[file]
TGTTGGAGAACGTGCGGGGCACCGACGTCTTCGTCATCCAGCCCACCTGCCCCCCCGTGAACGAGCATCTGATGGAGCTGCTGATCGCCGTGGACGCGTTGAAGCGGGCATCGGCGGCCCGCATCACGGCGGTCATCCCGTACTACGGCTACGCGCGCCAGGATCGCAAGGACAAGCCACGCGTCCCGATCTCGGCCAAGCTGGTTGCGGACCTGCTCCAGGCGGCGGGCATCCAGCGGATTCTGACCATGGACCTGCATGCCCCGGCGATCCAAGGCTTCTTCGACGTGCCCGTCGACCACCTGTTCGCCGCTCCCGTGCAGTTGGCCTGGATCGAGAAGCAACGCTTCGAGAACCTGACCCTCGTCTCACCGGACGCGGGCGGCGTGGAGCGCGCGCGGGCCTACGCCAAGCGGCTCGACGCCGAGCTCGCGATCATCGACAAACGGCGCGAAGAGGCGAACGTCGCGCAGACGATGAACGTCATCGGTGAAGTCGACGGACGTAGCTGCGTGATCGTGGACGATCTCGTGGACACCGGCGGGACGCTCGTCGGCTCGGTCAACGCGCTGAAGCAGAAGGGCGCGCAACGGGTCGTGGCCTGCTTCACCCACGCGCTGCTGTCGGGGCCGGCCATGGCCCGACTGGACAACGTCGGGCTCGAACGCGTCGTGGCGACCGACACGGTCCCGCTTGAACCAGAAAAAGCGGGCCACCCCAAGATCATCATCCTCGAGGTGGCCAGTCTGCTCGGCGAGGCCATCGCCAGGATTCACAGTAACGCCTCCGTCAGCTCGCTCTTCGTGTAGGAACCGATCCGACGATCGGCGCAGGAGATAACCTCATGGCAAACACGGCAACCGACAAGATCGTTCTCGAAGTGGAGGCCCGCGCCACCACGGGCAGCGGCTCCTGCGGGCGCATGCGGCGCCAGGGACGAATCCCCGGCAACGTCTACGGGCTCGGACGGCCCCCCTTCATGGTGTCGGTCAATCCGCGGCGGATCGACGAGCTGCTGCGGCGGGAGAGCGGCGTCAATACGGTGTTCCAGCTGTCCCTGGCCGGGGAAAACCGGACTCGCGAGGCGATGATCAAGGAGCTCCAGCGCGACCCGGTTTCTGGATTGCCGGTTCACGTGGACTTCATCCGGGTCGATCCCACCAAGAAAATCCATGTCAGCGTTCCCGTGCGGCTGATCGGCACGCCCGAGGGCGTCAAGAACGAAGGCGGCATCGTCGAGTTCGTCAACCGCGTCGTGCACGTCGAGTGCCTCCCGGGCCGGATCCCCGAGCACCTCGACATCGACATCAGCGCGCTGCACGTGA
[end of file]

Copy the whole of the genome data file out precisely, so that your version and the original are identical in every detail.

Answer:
TGTTGGAGAACGTGCGGGGCACCGACGTCTTCGTCATCCAGCCCACCTGCCCCCCCGTGAACGAGCATCTGATGGAGCTGCTGATCGCCGTGGACGCGTTGAAGCGGGCATCGGCGGCCCGCATCACGGCGGTCATCCCGTACTACGGCTACGCGCGCCAGGATCGCAAGGACAAGCCACGCGTCCCGATCTCGGCCAAGCTGGTTGCGGACCTGCTCCAGGCGGCGGGCATCCAGCGGATTCTGACCATGGACCTGCATGCCCCGGCGATCCAAGGCTTCTTCGACGTGCCCGTCGACCACCTGTTCGCCGCTCCCGTGCAGTTGGCCTGGATCGAGAAGCAACGCTTCGAGAACCTGACCCTCGTCTCACCGGACGCGGGCGGCGTGGAGCGCGCGCGGGCCTACGCCAAGCGGCTCGACGCCGAGCTCGCGATCATCGACAAACGGCGCGAAGAGGCGAACGTCGCGCAGACGATGAACGTCATCGGTGAAGTCGACGGACGTAGCTGCGTGATCGTGGACGATCTCGTGGACACCGGCGGGACGCTCGTCGGCTCGGTCAACGCGCTGAAGCAGAAGGGCGCGCAACGGGTCGTGGCCTGCTTCACCCACGCGCTGCTGTCGGGGCCGGCCATGGCCCGACTGGACAACGTCGGGCTCGAACGCGTCGTGGCGACCGACACGGTCCCGCTTGAACCAGAAAAAGCGGGCCACCCCAAGATCATCATCCTCGAGGTGGCCAGTCTGCTCGGCGAGGCCATCGCCAGGATTCACAGTAACGCCTCCGTCAGCTCGCTCTTCGTGTAGGAACCGATCCGACGATCGGCGCAGGAGATAACCTCATGGCAAACACGGCAACCGACAAGATCGTTCTCGAAGTGGAGGCCCGCGCCACCACGGGCAGCGGCTCCTGCGGGCGCATGCGGCGCCAGGGACGAATCCCCGGCAACGTCTACGGGCTCGGACGGCCCCCCTTCATGGTGTCGGTCAATCCGCGGCGGATCGACGAGCTGCTGCGGCGGGAGAGCGGCGTCAATACGGTGTTCCAGCTGTCCCTGGCCGGGGAAAACCGGACTCGCGAGGCGATGATCAAGGAGCTCCAGCGCGACCCGGTTTCTGGATTGCCGGTTCACGTGGACTTCATCCGGGTCGATCCCACCAAGAAAATCCATGTCAGCGTTCCCGTGCGGCTGATCGGCACGCCCGAGGGCGTCAAGAACGAAGGCGGCATCGTCGAGTTCGTCAACCGCGTCGTGCACGTCGAGTGCCTCCCGGGCCGGATCCCCGAGCACCTCGACATCGACATCAGCGCGCTGCACGTGA